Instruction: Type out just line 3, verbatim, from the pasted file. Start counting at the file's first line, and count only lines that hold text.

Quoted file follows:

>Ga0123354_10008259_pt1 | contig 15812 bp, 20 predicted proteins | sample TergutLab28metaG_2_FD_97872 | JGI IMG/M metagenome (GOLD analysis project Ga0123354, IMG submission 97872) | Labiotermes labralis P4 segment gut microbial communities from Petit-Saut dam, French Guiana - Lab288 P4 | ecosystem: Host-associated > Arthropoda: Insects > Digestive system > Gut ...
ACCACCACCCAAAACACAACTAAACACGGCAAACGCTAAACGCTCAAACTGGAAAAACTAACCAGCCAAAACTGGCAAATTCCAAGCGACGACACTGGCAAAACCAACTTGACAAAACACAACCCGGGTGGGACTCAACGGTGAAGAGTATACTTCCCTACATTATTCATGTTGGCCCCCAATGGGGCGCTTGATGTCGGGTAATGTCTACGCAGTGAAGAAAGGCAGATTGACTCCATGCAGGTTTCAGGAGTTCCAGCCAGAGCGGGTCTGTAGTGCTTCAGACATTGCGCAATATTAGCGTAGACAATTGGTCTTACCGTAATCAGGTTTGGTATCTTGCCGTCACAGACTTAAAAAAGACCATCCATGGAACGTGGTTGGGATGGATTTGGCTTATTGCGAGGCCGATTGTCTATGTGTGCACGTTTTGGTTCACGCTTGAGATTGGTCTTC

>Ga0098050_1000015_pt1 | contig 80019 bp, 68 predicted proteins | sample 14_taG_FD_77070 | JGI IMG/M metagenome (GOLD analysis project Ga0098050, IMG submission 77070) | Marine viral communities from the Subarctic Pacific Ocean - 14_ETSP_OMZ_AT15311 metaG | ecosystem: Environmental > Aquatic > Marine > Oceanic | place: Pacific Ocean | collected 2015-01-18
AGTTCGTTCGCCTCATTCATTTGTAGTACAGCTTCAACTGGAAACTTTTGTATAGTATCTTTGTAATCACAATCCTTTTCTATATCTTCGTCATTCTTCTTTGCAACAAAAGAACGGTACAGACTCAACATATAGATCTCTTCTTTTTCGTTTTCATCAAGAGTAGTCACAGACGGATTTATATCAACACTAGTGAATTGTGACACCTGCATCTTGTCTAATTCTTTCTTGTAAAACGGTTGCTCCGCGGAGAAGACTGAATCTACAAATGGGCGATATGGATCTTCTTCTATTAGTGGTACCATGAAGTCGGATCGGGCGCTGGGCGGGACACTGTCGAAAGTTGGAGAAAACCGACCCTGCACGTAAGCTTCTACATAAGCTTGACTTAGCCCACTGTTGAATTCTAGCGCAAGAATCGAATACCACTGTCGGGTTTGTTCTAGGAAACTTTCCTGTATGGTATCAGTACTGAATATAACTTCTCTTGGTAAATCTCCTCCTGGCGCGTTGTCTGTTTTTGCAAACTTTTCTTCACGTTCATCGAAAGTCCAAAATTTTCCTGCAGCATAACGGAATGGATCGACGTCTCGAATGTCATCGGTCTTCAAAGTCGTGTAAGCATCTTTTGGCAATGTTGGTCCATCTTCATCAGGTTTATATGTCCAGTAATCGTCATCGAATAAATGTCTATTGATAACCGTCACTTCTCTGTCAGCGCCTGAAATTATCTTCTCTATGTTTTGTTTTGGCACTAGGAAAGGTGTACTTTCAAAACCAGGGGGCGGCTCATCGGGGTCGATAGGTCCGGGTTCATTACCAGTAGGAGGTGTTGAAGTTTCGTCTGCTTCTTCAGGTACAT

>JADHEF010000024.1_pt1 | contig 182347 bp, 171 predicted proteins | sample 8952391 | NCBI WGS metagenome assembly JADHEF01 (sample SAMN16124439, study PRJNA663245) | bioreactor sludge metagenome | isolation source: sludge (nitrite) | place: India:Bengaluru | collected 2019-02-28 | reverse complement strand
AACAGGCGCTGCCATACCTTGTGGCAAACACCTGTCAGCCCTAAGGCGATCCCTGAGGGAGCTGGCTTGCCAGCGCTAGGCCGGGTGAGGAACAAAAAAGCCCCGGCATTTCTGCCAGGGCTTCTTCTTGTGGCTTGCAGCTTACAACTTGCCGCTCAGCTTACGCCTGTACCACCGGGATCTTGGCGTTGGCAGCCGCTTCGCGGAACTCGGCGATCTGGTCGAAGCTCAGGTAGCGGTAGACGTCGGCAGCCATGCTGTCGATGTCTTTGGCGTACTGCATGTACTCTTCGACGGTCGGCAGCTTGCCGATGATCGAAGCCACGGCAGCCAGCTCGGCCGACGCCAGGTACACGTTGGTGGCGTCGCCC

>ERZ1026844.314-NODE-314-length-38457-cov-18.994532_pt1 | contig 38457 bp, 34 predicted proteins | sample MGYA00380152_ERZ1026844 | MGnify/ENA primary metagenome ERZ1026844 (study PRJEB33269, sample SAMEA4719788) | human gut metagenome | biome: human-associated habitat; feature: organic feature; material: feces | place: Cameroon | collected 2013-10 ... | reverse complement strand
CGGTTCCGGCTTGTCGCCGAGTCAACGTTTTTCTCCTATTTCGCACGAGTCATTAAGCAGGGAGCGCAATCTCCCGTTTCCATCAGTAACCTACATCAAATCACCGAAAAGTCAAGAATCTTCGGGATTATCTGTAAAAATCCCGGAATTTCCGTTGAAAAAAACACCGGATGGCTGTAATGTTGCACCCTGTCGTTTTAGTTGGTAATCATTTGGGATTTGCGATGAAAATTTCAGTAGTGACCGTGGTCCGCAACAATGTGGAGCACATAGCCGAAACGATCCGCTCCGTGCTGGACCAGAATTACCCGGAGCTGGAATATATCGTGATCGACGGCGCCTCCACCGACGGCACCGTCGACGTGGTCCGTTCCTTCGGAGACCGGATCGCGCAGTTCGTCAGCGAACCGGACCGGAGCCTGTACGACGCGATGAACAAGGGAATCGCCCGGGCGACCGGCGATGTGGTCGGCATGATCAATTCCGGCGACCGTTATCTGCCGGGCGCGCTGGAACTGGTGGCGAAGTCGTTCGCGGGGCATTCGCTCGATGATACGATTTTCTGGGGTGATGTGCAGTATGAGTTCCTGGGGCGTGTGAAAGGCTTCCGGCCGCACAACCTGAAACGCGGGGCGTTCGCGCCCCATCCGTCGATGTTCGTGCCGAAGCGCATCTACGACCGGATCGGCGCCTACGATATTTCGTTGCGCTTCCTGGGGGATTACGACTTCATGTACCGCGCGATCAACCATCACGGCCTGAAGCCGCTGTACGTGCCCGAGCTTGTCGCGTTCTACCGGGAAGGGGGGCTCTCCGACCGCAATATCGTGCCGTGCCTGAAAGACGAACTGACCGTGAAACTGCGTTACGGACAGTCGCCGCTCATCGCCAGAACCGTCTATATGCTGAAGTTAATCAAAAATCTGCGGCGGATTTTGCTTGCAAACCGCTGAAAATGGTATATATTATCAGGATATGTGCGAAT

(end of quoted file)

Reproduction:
>Ga0098050_1000015_pt1 | contig 80019 bp, 68 predicted proteins | sample 14_taG_FD_77070 | JGI IMG/M metagenome (GOLD analysis project Ga0098050, IMG submission 77070) | Marine viral communities from the Subarctic Pacific Ocean - 14_ETSP_OMZ_AT15311 metaG | ecosystem: Environmental > Aquatic > Marine > Oceanic | place: Pacific Ocean | collected 2015-01-18